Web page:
Bringhurst History, Family Crest & Coats of Arms

Bringhurst is a name of ancient Anglo-Saxon origin and comes from the family once having lived in Leicestershire, where the name is associated with the parish of Bringhurst. One reference claims the name is derived from the Old English personal name Bryni and the word hurst, for a wooded hill. But another, claims the personal name "Bryni" is derived from "bryne" meaning "fire" or "flame." Both agree the word "hurst" or "hyrst" meant "wooded hill" from the Old English, related to Old Saxon, and "hurst" or "horst" in Old High German.

Early Origins of the Bringhurst family

The surname Bringhurst was first found in Leicestershire, where the town Bringhurst dates back to before the Norman Conquest and was given by "Ranulfe", a kinsman of King Edward the Confessor to the Abbey of Peterborough (Knight "Geoffrey de Bringhurst"). The town like the surname went through many name changes through the ages including "Bruninghurst" in 1188 and later "Bringherst", "Brinkhurst", "Bringhast", and "Bringhaste."

Important Dates for the Bringhurst family

This web page shows only a small excerpt of our Bringhurst research. Another 185 words (13 lines of text) covering the years 1500, 1614, and 1748 are included under the topic Early Bringhurst History in all our PDF Extended History products and printed products wherever possible.

Bringhurst Spelling Variations

Sound was what guided spelling in the essentially pre-literate Middle Ages, so one person's name was often recorded under several variations during a single lifetime. Also, before the advent of the printing press and the first dictionaries, the English language was not standardized. Therefore, spelling variations were common, even among the names of the most literate people. Known variations of the Bringhurst family name include Bringhurst, Bringherst, Brinkhurst, Bringhast, Bringhaste and many more.

Early Notables of the Bringhurst family (pre 1700)

More information is included under the topic Early Bringhurst Notables in all our PDF Extended History products and printed products wherever possible.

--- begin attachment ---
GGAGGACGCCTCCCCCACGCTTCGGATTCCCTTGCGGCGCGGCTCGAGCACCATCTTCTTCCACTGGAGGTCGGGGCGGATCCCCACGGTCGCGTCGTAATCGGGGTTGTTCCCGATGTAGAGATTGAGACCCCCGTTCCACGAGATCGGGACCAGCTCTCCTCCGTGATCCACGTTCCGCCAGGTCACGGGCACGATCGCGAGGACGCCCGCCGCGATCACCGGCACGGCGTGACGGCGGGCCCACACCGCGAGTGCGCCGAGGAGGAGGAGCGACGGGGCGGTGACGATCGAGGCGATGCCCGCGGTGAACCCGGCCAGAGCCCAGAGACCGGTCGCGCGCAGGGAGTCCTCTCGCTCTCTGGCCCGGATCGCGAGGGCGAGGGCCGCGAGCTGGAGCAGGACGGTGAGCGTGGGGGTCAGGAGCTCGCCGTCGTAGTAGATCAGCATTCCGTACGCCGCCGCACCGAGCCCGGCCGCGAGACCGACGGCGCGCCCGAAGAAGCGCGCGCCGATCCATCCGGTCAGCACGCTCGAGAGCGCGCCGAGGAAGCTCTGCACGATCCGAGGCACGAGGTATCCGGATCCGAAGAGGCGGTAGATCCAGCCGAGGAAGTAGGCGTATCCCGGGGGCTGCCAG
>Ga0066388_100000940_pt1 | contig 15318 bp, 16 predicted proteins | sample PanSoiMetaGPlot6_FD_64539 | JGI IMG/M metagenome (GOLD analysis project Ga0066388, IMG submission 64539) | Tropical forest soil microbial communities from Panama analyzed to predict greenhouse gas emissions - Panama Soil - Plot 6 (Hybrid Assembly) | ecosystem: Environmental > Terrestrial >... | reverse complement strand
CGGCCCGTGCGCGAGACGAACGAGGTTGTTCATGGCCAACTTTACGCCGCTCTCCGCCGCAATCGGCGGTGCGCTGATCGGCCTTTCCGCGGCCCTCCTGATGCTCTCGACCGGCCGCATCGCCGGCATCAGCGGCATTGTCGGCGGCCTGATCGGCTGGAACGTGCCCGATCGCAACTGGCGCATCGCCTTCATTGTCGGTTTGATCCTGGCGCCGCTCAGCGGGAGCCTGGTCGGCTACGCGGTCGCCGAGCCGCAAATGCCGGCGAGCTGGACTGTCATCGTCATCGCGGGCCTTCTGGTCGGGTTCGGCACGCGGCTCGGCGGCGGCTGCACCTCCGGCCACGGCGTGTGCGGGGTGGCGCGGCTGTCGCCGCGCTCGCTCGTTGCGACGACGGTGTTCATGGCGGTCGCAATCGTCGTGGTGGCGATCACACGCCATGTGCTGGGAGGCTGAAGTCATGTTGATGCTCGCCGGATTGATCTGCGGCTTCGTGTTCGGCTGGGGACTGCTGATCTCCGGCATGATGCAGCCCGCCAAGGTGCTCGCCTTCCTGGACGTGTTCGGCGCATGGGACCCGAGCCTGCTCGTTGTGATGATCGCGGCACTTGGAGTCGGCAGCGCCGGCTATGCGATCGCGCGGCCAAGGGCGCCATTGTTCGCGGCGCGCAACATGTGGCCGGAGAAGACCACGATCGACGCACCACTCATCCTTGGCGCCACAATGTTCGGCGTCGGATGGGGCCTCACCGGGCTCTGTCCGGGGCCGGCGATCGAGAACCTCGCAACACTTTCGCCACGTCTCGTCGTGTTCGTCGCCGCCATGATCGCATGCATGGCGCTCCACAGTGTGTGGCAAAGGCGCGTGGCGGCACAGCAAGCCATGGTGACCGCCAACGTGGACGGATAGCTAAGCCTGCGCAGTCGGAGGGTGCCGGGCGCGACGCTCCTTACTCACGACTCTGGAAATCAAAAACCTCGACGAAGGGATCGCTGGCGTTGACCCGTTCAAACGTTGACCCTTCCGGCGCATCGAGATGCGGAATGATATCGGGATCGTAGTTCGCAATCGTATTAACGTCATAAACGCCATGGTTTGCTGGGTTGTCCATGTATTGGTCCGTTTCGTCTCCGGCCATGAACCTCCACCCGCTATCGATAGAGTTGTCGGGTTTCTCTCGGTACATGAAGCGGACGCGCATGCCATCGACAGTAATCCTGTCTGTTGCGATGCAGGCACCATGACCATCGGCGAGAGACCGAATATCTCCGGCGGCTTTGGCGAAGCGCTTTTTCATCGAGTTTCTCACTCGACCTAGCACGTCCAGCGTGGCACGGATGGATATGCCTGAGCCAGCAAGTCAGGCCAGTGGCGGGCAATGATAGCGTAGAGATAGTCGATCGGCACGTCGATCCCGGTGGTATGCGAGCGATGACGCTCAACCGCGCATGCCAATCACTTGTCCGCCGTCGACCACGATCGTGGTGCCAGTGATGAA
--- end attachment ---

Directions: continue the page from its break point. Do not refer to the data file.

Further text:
Bringhurst migration to the United States

For political, religious, and economic reasons, thousands of English families boarded ships for Ireland, Canada, the America colonies, and many of smaller tropical colonies in the hope of finding better lives abroad. Although the passage on the cramped, dank ships caused many to arrive in the New World diseased and starving, those families that survived the trip often went on to make valuable contributions to those new societies to which they arrived. Early immigrants bearing the Bringhurst surname or a spelling variation of the name include:

Bringhurst Settlers in United States in the 18th Century
  • John, Bringhurst Jr., who landed in Philadelphia Pennsylvania in 1744 [1]
Bringhurst Settlers in United States in the 19th Century
  • Edward Bringhurst, aged 11, who immigrated to the United States, in 1895
  • Louis Bringhurst, aged 39, who landed in America, in 1895
  • Fredr. Bringhurst, aged 22, who immigrated to America, in 1896
Bringhurst Settlers in United States in the 20th Century
  • R. B. Bringhurst, who landed in America, in 1905
  • Mary T. Bringhurst, aged 42, who immigrated to the United States, in 1907
  • Edward Bringhurst, aged 27, who landed in America, in 1911
  • William Bringhurst, aged 22, who settled in America, in 1920

Contemporary Notables of the name Bringhurst (post 1700)

  • Robert Bringhurst (b. 1946), American-born, Canadian poet, typographer and author
  • T. H. Bringhurst, American Republican politician, Delegate to Republican National Convention from Indiana, 1856 [2]
  • Joseph Bringhurst, American politician, Postmaster at Wilmington, Delaware, 1802-20 [2]

Citations

  1. ^ Filby, P. William, Meyer, Mary K., Passenger and immigration lists index : a guide to published arrival records of about 500,000 passengers who came to the United States and Canada in the seventeenth, eighteenth, and nineteenth centuries. 1982-1985 Cumulated Supplements in Four Volumes Detroit, Mich. : Gale Research Co., 1985, Print (ISBN 0-8103-1795-8)
  2. ^ The Political Graveyard: Alphabetical Name Index. (Retrieved 2015, December 11) . Retrieved from http://politicalgraveyard.com/alpha/index.html
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